Habitat haven for juvenile salmon on the North Shore

three people stand beside Lynn Creek

The Community Salmon Program is accepting grant applications for local, community-led salmon stewardship projects until Oct. 15, 2023.

A salmon-bearing creek in the North Shore that has suffered from troubling drought conditions for several years received a significant makeover this summer to improve habitat for juvenile salmon.

Lynn Creek in North Vancouver supports coho, pink, and chum salmon, as well as steelhead. In August, the North Shore Streamkeepers restored a side channel located about 450 metres upstream of the Lynn Creek Bridge by adding an engineered log jam to maintain water flows that juvenile salmon rely on for survival as they grow and prepare to migrate to the ocean.

“We are trying to make the creek ‘wild’ again. Young salmon use log jams to feed, rest, and avoid predators,” says Tim Green, a North Shore Streamkeepers member who has volunteered with the group for seven years.

Tim Green, a volunteer with the North Shore Streamkeepers, supervises habitat restoration work at Lynn Creek in August. (Photo: Braela Kwan)

Recently, the side channel has been clogged by gravel, stranding salmon in isolated pools in the summer, especially during drought times when water flows are low. The new engineered structure made from logs and boulders will prevent this problem by redirecting water into the side channel to ensure continuous flow and prevent excessive gravel buildup.

Additionally, log jams provide shade, cool water, and bugs – features that young salmon need to survive.

Thanks to a $25,000 donation from Seaspan, the Pacific Salmon Foundation’s Community Salmon Program awarded the North Shore Streamkeepers two grants totalling more than $16,000 to advance this crucial side channel restoration work at Lynn Creek. The remaining funds will help to boost community-led salmon conservation projects in the fall grants round.

“Seaspan proudly supports the Pacific Salmon Foundation to advance the critical efforts of local streamkeepers and habitat experts in their work to conserve local ecosystems and biodiversity,” says Peter Lister, Senior Vice President of Development Services at Seaspan. “The new log jam at Lynn Creek will greatly improve habitat quality at the side channel for salmon and other wildlife for years to come.”

North Shore Streamkeepers toured PSF and Seaspan around the Lynn Creek site in September. From left to right: Jim Shinkewski (PSF), Jeff Giesbrecht (PSF, Board Chair), Peter Lister (Seaspan, PSF Board), Adrian Byrne (Seaspan). (Photo: Linda Aylesworth and John Christie)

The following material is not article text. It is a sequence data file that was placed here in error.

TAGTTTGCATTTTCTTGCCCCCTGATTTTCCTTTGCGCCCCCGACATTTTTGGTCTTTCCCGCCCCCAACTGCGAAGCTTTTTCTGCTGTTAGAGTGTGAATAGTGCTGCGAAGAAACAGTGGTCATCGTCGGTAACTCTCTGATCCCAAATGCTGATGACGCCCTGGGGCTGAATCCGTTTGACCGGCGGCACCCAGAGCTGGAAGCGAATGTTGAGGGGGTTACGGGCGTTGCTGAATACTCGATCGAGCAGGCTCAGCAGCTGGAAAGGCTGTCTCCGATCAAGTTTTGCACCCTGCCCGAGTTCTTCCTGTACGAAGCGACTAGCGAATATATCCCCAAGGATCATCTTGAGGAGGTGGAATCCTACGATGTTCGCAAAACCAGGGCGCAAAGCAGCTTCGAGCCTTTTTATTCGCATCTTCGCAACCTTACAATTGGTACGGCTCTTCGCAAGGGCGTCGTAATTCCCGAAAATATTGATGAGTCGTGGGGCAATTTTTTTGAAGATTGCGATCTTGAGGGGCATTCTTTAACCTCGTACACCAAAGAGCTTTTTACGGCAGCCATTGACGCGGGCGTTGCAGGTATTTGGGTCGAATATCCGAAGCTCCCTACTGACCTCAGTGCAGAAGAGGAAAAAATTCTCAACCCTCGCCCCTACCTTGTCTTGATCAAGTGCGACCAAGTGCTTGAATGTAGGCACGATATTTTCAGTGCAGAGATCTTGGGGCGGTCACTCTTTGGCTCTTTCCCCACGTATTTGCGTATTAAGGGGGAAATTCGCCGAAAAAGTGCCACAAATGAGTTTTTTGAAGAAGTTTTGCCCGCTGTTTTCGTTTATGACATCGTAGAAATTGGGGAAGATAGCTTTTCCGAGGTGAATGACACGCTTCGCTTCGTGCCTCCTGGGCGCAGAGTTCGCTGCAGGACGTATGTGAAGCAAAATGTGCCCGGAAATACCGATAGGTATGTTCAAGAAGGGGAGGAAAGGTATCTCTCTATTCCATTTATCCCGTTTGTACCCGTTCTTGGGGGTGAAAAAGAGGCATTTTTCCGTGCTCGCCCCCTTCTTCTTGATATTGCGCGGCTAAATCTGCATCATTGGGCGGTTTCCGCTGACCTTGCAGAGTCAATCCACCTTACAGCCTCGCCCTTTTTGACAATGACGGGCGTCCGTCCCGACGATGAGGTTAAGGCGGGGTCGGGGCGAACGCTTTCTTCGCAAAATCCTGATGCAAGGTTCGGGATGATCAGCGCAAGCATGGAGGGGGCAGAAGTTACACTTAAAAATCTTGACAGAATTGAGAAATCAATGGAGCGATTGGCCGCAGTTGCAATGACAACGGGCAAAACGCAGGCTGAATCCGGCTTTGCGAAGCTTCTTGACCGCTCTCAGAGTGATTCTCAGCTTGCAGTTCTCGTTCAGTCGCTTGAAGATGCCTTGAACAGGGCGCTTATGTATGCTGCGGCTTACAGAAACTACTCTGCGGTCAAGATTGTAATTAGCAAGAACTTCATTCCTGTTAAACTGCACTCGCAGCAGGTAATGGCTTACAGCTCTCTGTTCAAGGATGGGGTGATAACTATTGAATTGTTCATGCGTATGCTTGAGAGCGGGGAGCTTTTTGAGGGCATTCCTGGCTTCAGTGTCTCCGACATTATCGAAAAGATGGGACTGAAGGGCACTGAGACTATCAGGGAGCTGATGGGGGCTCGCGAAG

The North Shore Streamkeepers worked with Northwest Hydraulic Consultants and the British Columbia Institute of Technology to develop and execute the restoration plan. They used a specialized excavator to pick up logs and boulders and place them strategically to form the log jam.

The side channel restoration came together thanks to support from various partners, including government agencies, environmental groups, and commercial interests that donated money, materials, and/or labour to the project.

The specialized excavator creates the log jam. (Photo: Braela Kwan)

(Photo: Linda Aylesworth and John Christie)

The Pacific Salmon Foundation’s Community Salmon Program has supported the North Shore Streamkeepers since 2007 with more than $150,000 in grants for salmon habitat restoration work at Lynn Creek, Mosquito Creek, and MacKay Creek.

The Community Salmon Program awards grants to local, community-led salmon conservation, enhancement, and habitat restoration projects across British Columbia and the Yukon. Successful projects have included salmon habitat restoration, aquatic monitoring and research, climate change response initiatives, hatcheries, and educational programming and awareness.

The Community Salmon Program is currently accepting applications for the fall 2023 cycle until Oct. 15, 2023. Apply here.

The Community Salmon Program accepts new applications each spring and fall. The federal Salmon Conservation Stamp, a decal which anglers purchase with their saltwater fishing licence that enables them to keep any species of wild salmon, is the primary funding source for the program. PSF proudly stewards 100 per cent of the proceeds from the Salmon Conservation Stamp on behalf of Fisheries and Oceans Canada to advance hundreds of local salmon conservation projects each year.

The Community Salmon Program is also supported by generous individuals and corporations, including: Mosaic Forest Management, Neptune Terminals, Paper Excellence, Pembina, Seaspan, Secure Energy, and Sutherland Foundation Inc. Interested supporters can contact PSF’s Senior Development Manager Cory Matheson at cmatheson@psf.ca.